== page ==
DAY 9, 30 June 2019
Barentsburg, turbulence, the King on a castle
It’s 06.25 in vessel time, 08.25 in Barentsburg. We are waiting with much anticipation for the first landing to begin. Brynjar is teaching me how to make panoramic photos on my phone. Behind us is the mountains of the Nothern Isfjorden National Park.
The main purpose of the trip is to submit new visa applications for reentry to Arkhangelsk to the Russian consulate, the northernmost diplomatic mission on the planet. An island of sorts. We will come back to Barentsburg later to collect our passports and visas, the last landing site before we set off to Arkhangelsk.
Turbulence. The sea is choppy, the winds are high. A shoddy plastic sheet is bluffing as the crew launches the first RIB into the sea. As there are only two RIBs to take the fifty seven participants to the shore, we are divided up in groups. Brynar and I are on the second group of six. I am appalled by the standard of the safety jackets, broken zips and clasps. Most of them are sized XL. I made a racket when a crew member insisted that I put on a jacket, one which surely would drown me if I fell into the sea. I seemed to be the only one to be concerned about safety on sea.
10.25 (Norwegian time) 08.25 hrs (vessel time): We land on Barentsburg as a cruise boat passes by. Walking up the steep steps from the harbour we pass by run down, rickety small wooden houses, a tiny octagonal wooden orthodox church, the old hotel and consular building, the sports complex (it was closed) the Lenin statue, and more.
What really catches my attention is the communal apartment blocks built after WWII, so surreal lying in the landscape. One of them is still home to some 350 inhabitants, mostly Russian and Ukrainian coal miners (some with their families) and a general shop. All food and other consumer items in Barentsburg are imported from Russia. Only Russian rubles are accepted. All phones have a Norwegian code. On the mountain side is a patch of melting ice. A remnant of ice ages gone by. An ancient amphibious creature from the deep.
11.00 hrs (Norwegian time) we entered the consular building. The interior design is quite unexpected. Through the entrance hall sporting a water feature, green plants surrounding, we walk up the staircase to the reception hall. The Consul General of the Russian Federation, Sergey Gushchin, invites us in. He is quite short and jolly, and with black suit and a ponytail of dark curly hair he looks like a rock star attending The Grammys. He is standing in the front of a large and intricate tapestry the dons the curved wall. You might recognise a portrait of Fridtjof Nansen, immortalised, woven into the canvas.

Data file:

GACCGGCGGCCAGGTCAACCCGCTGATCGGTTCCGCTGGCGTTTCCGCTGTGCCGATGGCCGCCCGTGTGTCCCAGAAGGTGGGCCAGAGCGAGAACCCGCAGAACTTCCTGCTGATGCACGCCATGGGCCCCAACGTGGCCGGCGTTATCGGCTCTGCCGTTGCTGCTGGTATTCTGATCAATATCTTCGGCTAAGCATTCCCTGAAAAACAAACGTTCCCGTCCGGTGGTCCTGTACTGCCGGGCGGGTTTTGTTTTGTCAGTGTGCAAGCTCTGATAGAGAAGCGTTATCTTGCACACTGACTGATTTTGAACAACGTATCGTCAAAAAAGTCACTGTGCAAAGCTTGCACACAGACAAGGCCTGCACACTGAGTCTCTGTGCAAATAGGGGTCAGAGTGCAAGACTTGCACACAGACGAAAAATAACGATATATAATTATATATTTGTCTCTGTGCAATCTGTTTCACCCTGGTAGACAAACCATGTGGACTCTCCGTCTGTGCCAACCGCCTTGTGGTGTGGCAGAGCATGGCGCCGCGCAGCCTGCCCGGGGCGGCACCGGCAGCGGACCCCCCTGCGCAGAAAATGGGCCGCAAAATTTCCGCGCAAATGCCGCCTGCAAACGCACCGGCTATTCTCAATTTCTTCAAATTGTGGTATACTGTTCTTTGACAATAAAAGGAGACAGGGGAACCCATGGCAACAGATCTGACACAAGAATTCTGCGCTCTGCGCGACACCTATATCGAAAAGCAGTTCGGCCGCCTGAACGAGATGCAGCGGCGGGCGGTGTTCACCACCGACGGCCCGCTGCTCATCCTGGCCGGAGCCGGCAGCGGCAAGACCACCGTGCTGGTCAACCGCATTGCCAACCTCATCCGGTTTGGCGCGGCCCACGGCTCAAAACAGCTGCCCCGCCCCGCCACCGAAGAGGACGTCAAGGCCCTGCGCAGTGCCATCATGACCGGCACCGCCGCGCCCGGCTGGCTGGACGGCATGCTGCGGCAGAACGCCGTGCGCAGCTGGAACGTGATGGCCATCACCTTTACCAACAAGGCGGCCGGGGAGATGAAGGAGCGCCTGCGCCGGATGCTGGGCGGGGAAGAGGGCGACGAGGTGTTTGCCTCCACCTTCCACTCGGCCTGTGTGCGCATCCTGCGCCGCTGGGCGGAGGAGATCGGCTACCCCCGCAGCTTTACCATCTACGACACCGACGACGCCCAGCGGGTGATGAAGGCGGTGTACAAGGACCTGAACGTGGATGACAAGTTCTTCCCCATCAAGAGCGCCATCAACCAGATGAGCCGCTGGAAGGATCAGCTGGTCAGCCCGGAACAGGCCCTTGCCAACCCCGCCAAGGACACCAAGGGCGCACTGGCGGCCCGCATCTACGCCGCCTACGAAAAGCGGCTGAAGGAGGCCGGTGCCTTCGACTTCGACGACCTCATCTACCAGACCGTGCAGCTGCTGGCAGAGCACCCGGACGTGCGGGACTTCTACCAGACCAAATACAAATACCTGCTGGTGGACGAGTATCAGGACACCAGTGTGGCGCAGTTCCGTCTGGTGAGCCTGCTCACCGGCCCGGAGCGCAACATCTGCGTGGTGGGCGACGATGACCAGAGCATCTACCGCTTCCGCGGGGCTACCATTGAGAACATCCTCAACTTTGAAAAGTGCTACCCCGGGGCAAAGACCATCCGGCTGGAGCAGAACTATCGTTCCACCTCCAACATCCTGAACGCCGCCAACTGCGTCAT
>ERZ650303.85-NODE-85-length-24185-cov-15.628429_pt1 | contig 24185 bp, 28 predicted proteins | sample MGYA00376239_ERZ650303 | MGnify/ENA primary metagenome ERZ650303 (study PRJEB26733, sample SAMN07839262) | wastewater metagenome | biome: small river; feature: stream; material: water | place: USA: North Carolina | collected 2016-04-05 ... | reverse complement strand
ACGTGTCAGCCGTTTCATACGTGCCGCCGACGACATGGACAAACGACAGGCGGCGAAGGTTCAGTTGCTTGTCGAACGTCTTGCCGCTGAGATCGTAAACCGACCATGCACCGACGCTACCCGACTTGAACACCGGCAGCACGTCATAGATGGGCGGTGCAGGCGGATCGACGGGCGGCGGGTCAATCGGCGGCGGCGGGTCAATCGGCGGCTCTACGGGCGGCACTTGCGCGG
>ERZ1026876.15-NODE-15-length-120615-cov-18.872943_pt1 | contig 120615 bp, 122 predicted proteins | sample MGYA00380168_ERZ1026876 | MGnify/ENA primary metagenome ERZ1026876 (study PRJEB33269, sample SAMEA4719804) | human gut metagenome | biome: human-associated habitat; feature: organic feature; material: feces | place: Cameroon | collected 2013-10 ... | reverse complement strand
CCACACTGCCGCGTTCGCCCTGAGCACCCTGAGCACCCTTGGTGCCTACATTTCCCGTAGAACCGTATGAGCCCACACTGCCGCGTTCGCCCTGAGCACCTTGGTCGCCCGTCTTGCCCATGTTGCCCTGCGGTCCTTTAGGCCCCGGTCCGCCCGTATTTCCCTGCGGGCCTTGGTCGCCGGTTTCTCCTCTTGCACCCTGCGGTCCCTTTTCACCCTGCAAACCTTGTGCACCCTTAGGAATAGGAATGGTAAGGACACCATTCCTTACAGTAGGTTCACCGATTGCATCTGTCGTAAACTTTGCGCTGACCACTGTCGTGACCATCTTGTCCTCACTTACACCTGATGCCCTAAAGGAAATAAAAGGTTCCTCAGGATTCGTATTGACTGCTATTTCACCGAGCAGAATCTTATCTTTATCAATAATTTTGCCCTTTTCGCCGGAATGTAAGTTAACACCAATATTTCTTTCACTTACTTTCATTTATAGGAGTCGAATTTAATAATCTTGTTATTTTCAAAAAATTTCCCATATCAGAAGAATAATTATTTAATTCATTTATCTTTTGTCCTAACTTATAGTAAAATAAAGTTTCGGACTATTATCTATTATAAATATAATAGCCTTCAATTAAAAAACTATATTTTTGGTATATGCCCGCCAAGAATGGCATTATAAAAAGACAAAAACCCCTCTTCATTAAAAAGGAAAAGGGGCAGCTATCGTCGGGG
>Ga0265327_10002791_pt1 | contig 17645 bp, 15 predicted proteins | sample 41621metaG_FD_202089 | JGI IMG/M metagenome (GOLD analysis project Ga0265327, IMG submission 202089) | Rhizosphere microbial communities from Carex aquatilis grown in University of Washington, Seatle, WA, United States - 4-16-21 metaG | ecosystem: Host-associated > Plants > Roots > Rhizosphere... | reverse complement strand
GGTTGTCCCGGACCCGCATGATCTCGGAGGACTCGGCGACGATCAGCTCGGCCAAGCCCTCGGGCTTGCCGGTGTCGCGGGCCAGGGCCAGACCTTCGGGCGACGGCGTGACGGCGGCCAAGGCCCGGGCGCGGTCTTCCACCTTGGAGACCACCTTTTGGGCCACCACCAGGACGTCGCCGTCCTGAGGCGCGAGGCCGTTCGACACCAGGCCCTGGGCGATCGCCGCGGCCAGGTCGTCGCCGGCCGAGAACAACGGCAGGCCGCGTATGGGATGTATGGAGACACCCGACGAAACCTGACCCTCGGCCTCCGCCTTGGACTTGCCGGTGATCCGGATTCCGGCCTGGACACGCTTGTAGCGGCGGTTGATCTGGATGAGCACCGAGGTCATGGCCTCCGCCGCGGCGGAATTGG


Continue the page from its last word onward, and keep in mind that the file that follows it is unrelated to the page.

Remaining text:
We gather around as he makes a part formal and informal speech, inviting us to ask questions. He tells us that he was appointed to the eight-year position in January 2019. I ask him if he had applied for the job. He says, no, it was not his decision. I ask him if he get’s lonely in this insulated community. In his daily life he is mainly surrounded by security guards and domestic workers, without even a secretary to assist him with official tasks. He misses his wife and children. They feel that Barentsburg is too isolated from the world. He hopes that they will have a change of heart and come and live with him in the future. That would make him happy.
While we await the processing of the visa application we are welcome to explore his marbled and mysterious domain. There are several paintings on the walls, mostly Russia romantic landscapes. Most of all I like the light fittings hanging on deep blue ceilings. The arctic pole. Here in Barentsburg I think about the consular building, a castle, a gated island on an island. I am thinking about a passage by Samuel Beckett;
I like to think I occupy the centre, but nothing is less certain. In a sense I would be better off at the circumference, since my eyes are always fixed in the same direction. But I am certainly not at the circumference.
– The Unnamable, Beckett 1953
Students take the liberty to play on the piano. Sitting with Sergey on lush sofas in a lounge area, my visa application is signed. Unlike all others coming from Europe who don’t have to pay a fee, I, a citizen of UK, must pay NOK 1360. I hand over two one-thousand Norwegian banknotes and receive the change in Norwegian currency. It all seems absurd.
After a guided tour, a stop in the canteen and bar, a book shop and a visit to the museum (another story) we head homewards to Prof. M. On the way is a solitary reindeer, an indigenous one, munching on grass that has been planted, superficially, on Barentsburg. Waiting for the RIB I look back on the settlement and the dilapidated Norwegian post office that had greeted us when we landed.
Click & Drag: Rotate the view.
Right Click & Drag: Pan the view.